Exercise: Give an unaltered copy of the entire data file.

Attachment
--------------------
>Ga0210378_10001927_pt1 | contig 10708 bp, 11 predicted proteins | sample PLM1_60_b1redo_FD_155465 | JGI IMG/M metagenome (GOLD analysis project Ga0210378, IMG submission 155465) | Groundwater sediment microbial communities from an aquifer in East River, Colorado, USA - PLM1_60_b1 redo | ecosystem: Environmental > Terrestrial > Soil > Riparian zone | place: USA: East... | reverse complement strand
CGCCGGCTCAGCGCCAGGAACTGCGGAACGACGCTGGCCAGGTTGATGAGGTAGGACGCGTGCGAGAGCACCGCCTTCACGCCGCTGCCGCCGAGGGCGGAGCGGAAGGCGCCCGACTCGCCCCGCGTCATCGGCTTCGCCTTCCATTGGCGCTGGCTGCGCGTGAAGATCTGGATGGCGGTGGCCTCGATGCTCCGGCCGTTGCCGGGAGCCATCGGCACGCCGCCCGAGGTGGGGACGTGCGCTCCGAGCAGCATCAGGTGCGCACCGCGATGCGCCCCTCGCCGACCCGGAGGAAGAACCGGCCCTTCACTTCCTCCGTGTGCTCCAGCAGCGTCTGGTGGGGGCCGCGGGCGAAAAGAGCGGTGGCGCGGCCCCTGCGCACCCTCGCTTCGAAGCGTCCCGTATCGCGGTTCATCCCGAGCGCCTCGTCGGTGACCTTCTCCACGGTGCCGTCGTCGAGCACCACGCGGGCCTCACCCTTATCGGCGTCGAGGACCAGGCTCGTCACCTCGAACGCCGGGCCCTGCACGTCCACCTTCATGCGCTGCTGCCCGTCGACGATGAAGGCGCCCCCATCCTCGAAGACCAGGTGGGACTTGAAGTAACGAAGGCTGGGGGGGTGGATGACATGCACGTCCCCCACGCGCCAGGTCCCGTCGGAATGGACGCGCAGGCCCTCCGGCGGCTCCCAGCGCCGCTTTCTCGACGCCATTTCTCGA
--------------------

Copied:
>Ga0210378_10001927_pt1 | contig 10708 bp, 11 predicted proteins | sample PLM1_60_b1redo_FD_155465 | JGI IMG/M metagenome (GOLD analysis project Ga0210378, IMG submission 155465) | Groundwater sediment microbial communities from an aquifer in East River, Colorado, USA - PLM1_60_b1 redo | ecosystem: Environmental > Terrestrial > Soil > Riparian zone | place: USA: East... | reverse complement strand
CGCCGGCTCAGCGCCAGGAACTGCGGAACGACGCTGGCCAGGTTGATGAGGTAGGACGCGTGCGAGAGCACCGCCTTCACGCCGCTGCCGCCGAGGGCGGAGCGGAAGGCGCCCGACTCGCCCCGCGTCATCGGCTTCGCCTTCCATTGGCGCTGGCTGCGCGTGAAGATCTGGATGGCGGTGGCCTCGATGCTCCGGCCGTTGCCGGGAGCCATCGGCACGCCGCCCGAGGTGGGGACGTGCGCTCCGAGCAGCATCAGGTGCGCACCGCGATGCGCCCCTCGCCGACCCGGAGGAAGAACCGGCCCTTCACTTCCTCCGTGTGCTCCAGCAGCGTCTGGTGGGGGCCGCGGGCGAAAAGAGCGGTGGCGCGGCCCCTGCGCACCCTCGCTTCGAAGCGTCCCGTATCGCGGTTCATCCCGAGCGCCTCGTCGGTGACCTTCTCCACGGTGCCGTCGTCGAGCACCACGCGGGCCTCACCCTTATCGGCGTCGAGGACCAGGCTCGTCACCTCGAACGCCGGGCCCTGCACGTCCACCTTCATGCGCTGCTGCCCGTCGACGATGAAGGCGCCCCCATCCTCGAAGACCAGGTGGGACTTGAAGTAACGAAGGCTGGGGGGGTGGATGACATGCACGTCCCCCACGCGCCAGGTCCCGTCGGAATGGACGCGCAGGCCCTCCGGCGGCTCCCAGCGCCGCTTTCTCGACGCCATTTCTCGA